Monte Wolfson, a retail executive who had a key role in engineering some of the most important innovations of the modern apparel industry, died at Calvary Hospital Hospice in the Bronx on July 2 after a brief illness. He was 91.
He was an East Hampton summer resident for over 40 years, building one of the first houses on East Hollow Road in Georgica in 1974, said his daughter, Suzanne Wolfson. “My father loved Georgica Beach and would head over there with his beach chair at around 5 p.m. every day that he could,” Ms. Wolfson wrote. He also lived in Manhattan.
As a senior apparel buyer at Macy’s in the late 1950s, Mr. Wolfson was a member of the first team of retailers that traveled to Asia to successfully import apparel to the United States. In the 1970s, while president of the Netco apparel division of Zayre, he devised breakthrough models of distribution-center efficiency well before the advent of automated warehouse equipment.
As the increase of apparel import programs created inventories too large for conventional retailers to handle, he then conceived the model for T.J. Maxx, the first retail chain to specialize in closeout apparel. Mr. Wolfson was a U.S. government adviser on the retail textile industry since 1982, and in 1990 he formed Monte Wolfson Associates, a retail consulting firm.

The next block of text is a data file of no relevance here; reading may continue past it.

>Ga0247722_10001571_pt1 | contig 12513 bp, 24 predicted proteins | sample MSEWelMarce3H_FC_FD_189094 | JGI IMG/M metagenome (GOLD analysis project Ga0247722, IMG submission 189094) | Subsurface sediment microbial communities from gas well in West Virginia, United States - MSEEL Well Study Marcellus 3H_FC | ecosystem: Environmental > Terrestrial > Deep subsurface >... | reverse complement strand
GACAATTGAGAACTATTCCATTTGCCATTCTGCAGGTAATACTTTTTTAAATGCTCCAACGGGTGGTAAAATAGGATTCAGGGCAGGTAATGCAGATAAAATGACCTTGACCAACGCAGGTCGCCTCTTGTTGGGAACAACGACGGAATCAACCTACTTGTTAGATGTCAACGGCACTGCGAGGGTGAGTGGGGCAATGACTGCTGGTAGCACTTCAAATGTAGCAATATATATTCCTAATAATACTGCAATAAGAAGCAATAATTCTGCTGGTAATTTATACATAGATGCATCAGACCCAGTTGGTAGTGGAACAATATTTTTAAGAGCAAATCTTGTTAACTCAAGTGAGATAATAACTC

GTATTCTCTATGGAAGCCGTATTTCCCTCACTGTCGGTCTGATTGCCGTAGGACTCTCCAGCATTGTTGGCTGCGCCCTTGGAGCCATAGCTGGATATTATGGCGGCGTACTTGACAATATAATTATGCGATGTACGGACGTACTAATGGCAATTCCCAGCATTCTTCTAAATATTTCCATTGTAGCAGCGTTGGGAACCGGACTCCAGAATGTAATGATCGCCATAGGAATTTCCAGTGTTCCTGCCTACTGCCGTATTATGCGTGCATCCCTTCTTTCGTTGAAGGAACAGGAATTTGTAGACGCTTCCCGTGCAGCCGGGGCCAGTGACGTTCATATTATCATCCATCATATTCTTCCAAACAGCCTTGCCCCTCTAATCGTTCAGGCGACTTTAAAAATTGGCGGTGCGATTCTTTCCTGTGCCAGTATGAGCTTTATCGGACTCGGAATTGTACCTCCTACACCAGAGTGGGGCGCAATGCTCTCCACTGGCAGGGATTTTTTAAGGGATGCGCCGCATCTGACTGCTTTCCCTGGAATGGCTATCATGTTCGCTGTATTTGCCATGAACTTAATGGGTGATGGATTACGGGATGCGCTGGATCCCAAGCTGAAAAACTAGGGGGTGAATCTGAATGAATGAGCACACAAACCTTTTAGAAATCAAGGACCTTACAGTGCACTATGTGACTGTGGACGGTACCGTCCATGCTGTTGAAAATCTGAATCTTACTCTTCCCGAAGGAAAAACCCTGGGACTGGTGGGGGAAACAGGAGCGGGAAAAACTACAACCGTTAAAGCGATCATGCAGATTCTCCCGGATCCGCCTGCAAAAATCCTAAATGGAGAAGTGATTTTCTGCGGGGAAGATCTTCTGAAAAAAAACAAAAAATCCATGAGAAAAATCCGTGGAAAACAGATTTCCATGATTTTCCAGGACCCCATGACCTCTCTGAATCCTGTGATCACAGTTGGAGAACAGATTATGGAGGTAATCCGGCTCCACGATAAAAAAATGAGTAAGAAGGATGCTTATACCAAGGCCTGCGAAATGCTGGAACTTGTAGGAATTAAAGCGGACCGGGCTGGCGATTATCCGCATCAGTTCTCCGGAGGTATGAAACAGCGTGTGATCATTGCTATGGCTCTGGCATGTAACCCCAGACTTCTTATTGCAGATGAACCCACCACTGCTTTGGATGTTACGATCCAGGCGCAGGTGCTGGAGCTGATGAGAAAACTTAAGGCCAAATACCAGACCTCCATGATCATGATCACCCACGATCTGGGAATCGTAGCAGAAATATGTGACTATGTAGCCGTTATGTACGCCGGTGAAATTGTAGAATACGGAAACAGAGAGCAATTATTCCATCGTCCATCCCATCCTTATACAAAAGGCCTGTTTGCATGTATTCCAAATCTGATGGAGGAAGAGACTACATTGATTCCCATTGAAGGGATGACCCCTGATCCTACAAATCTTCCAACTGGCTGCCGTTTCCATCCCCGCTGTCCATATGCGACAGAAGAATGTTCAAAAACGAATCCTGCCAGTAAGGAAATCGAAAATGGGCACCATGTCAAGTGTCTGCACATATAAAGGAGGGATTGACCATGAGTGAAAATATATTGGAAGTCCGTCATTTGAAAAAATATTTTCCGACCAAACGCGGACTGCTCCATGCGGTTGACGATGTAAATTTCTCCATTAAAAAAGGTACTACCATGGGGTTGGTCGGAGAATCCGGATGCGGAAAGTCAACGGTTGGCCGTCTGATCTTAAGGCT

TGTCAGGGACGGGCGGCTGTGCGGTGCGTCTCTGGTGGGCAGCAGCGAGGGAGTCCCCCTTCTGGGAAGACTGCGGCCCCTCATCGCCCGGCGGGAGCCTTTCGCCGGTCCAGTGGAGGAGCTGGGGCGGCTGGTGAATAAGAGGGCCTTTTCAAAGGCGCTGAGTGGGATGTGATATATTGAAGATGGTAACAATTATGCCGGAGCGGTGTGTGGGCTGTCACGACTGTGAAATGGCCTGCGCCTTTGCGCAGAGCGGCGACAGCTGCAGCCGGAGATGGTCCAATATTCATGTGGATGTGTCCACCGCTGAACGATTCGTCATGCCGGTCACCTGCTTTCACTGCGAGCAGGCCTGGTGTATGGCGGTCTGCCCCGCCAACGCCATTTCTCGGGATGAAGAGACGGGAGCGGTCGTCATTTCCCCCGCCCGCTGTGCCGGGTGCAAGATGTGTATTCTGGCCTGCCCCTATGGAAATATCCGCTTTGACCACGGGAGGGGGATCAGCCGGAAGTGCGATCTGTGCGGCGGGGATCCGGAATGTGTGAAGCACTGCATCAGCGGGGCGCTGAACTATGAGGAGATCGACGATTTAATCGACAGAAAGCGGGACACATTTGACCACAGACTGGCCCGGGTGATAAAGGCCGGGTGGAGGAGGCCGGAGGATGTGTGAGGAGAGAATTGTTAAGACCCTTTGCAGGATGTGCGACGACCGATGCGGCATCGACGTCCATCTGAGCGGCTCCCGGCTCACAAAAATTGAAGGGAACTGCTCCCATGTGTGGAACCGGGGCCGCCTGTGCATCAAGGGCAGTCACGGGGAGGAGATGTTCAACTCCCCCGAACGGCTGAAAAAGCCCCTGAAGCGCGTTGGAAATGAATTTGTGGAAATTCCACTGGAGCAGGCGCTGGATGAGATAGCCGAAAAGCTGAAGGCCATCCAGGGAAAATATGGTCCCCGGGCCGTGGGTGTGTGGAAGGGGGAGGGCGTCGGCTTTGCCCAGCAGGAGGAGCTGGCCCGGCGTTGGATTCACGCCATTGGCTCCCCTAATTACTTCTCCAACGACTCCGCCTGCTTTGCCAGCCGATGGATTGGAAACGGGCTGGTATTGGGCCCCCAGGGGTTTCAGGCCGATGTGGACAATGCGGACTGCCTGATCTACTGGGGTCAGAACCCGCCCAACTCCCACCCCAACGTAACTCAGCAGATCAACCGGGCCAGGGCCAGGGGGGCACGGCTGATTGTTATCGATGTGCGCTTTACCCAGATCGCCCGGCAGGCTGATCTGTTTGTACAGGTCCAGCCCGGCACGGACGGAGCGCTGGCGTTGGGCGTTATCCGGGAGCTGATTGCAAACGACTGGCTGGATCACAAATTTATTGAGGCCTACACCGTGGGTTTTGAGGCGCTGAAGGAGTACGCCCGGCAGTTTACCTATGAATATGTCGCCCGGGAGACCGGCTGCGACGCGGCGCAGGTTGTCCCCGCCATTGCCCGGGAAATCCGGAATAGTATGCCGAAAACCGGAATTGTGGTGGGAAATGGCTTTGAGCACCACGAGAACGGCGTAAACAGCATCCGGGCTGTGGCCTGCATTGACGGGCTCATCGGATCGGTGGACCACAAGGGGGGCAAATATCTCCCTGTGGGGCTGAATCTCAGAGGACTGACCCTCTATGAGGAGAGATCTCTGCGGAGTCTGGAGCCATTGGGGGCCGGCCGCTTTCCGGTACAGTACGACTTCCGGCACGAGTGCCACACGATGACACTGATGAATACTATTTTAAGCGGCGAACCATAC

Mr. Wolfson was born and raised in the Bronx, the son of Irving and Helen Wolfson. He graduated from DeWitt Clinton High School in 1941. In the fall of 1941 he attended the University of Illinois and participated in the R.O.T.C. program there. In 1942 he was called into active service in the Army and was stationed at Fort Sills in Oklahoma. He was honorably discharged and returned to the University of Illinois in 1944, where he earned a Bachelor of Science degree. He later earned an M.B.A. from New York University.
He was married to Doris Elaine Hertz on July 3, 1954. She died in 2000. The couple had a love of skiing that they shared with their children. “We would load up into his huge station wagon and the whole family would go to Vermont in the ’60s,” Ms. Wolfson said.
In addition to his passion for business, he loved sports, theater, and history, citing Willie Mays, William Shakespeare, and Barbara Tuchman as three of the people he most admired. He was a skilled tennis player known for his wicked cross-court forehand, his family wrote, and was a longtime member of the East Hampton Tennis Club, playing well into his 80s.
Mr. Wolfson enjoyed traveling and had been all over the world for both business and pleasure. He was on one of the first trans-Atlantic flights of the Concorde in 1969, his daughter said. “There were few places he had yet to see,” she wrote, and “only regretted not having the chance to get at least to base camp at Mount Everest.”
When in East Hampton, he attended performances at the Bay Street Theater in Sag Harbor and Guild Hall’s John Drew Theater and saw many documentary films at the Hamptons International Film Festival.
In 1981, he was honored by the City of Hope Medical Center in Southern California. He received its Spirit of Life Award for his professional and humanitarian accomplishments, and a research fellowship was established there in his name.
In addition to his daughter, who lives in East Hampton, he is survived by his sons, Jon Wolfson of Marina del Rey, Calif., and Rob Wolfson of Manhattan. He also leaves four grandchildren and an older sister, Muriel Oppenheimer of Manhattan.